March 27, 2018. A measure to crack down on sexual harassment in government and the private sector appeared to remain in the 2018-19 budget package on Monday, while several other high-profile initiatives may be put aside and addressed after the April 1 deadline, according to legislative staffers and others close to the budget talks.
Also staying in place is a wide-ranging plan to allow employers to increase payroll taxes they pay – which would help employees deal with the new $10,000 limit on federal deductibility of state and local taxes. While complicated, supporters said the plan is voluntary.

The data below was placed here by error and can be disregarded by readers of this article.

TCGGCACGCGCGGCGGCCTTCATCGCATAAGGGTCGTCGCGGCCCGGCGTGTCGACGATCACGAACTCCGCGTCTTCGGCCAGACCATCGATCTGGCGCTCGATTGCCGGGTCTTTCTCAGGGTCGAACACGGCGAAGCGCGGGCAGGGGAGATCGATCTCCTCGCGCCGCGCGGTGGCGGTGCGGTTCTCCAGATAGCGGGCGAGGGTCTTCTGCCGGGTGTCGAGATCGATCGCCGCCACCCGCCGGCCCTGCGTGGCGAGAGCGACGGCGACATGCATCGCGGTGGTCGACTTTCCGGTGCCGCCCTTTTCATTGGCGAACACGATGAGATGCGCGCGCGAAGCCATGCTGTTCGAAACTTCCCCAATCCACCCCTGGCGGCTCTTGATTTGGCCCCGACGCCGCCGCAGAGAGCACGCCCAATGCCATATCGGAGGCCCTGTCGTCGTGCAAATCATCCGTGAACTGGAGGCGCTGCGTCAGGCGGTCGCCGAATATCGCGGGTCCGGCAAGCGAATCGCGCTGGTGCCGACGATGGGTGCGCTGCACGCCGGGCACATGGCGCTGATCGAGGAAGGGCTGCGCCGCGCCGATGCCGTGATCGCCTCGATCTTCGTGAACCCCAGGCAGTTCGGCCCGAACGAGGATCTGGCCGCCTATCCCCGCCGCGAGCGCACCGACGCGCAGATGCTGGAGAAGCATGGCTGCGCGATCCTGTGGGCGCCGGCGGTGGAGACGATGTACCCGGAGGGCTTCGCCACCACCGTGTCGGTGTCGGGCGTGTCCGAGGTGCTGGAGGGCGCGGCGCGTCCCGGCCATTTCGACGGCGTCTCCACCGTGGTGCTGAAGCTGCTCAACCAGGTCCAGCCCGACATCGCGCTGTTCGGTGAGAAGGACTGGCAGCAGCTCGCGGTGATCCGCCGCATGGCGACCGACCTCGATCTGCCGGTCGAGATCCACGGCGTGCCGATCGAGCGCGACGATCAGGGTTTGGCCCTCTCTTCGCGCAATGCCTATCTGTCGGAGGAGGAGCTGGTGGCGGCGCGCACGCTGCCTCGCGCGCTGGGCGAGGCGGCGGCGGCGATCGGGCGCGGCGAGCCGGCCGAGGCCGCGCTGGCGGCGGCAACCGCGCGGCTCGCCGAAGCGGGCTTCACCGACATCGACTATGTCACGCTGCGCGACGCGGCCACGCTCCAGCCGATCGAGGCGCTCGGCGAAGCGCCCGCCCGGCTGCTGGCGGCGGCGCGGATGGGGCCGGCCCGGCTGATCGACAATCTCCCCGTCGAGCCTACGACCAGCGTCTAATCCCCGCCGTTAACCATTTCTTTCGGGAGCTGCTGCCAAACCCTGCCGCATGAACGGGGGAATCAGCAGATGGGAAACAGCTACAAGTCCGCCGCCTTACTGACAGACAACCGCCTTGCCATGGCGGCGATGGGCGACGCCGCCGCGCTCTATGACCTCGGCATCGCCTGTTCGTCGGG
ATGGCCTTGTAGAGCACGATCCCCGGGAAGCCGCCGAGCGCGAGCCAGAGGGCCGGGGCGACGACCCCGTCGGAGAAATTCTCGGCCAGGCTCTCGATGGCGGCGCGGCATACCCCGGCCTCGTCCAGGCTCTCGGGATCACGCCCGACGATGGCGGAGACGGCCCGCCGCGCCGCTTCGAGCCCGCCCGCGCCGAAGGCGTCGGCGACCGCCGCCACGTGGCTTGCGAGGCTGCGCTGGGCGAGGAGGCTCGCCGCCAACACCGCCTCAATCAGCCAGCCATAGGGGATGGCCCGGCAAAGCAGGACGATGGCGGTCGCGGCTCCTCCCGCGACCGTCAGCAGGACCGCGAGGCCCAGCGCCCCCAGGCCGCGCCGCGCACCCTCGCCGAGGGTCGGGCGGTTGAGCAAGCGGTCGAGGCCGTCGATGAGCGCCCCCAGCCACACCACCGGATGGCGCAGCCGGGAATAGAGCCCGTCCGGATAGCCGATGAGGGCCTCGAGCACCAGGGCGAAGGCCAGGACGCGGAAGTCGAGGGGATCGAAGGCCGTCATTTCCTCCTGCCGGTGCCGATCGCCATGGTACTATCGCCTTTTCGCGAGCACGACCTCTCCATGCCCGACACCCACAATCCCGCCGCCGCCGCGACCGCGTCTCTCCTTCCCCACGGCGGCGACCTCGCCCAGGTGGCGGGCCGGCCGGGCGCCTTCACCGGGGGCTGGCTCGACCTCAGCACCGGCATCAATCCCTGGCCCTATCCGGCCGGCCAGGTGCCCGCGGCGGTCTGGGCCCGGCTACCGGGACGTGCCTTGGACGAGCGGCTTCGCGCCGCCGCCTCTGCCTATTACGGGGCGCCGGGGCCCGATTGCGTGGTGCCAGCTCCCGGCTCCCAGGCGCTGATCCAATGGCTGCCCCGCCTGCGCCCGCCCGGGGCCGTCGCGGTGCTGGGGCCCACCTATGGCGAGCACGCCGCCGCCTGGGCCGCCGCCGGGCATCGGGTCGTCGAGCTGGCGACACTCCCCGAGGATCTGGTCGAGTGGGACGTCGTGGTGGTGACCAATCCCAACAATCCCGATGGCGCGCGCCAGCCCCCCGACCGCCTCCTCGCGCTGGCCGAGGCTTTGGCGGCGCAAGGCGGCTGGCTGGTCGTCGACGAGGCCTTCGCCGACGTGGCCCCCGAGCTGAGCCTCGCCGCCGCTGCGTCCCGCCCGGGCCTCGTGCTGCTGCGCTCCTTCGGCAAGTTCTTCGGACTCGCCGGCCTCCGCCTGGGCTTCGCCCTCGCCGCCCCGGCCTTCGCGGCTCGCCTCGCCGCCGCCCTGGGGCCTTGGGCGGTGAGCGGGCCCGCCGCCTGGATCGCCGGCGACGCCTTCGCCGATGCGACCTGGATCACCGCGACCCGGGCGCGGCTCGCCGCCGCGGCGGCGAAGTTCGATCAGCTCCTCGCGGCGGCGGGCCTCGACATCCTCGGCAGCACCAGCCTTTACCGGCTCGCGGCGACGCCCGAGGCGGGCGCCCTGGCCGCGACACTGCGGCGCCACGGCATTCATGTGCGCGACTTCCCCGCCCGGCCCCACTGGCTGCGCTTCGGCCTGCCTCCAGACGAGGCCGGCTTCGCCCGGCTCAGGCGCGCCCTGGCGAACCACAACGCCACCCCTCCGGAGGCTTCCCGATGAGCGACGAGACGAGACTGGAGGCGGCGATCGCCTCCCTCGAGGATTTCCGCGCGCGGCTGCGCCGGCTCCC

Some questioned the need to keep the state and local tax plan, or SALT, in the budget due to its complexity.
“This is something that could potentially have some unintended consequences,” said Ron Deutsch, executive director of the labor-backed Fiscal Policy Institute. “If the goal here is to re-imagine our tax structure we don’t need to rush it.”
Deutsch noted that the plan could cause lots of complications for union labor contracts, for example, since it involves lowering gross salaries in some instance – although workers could net more since they wouldn’t have to pay state income taxes.
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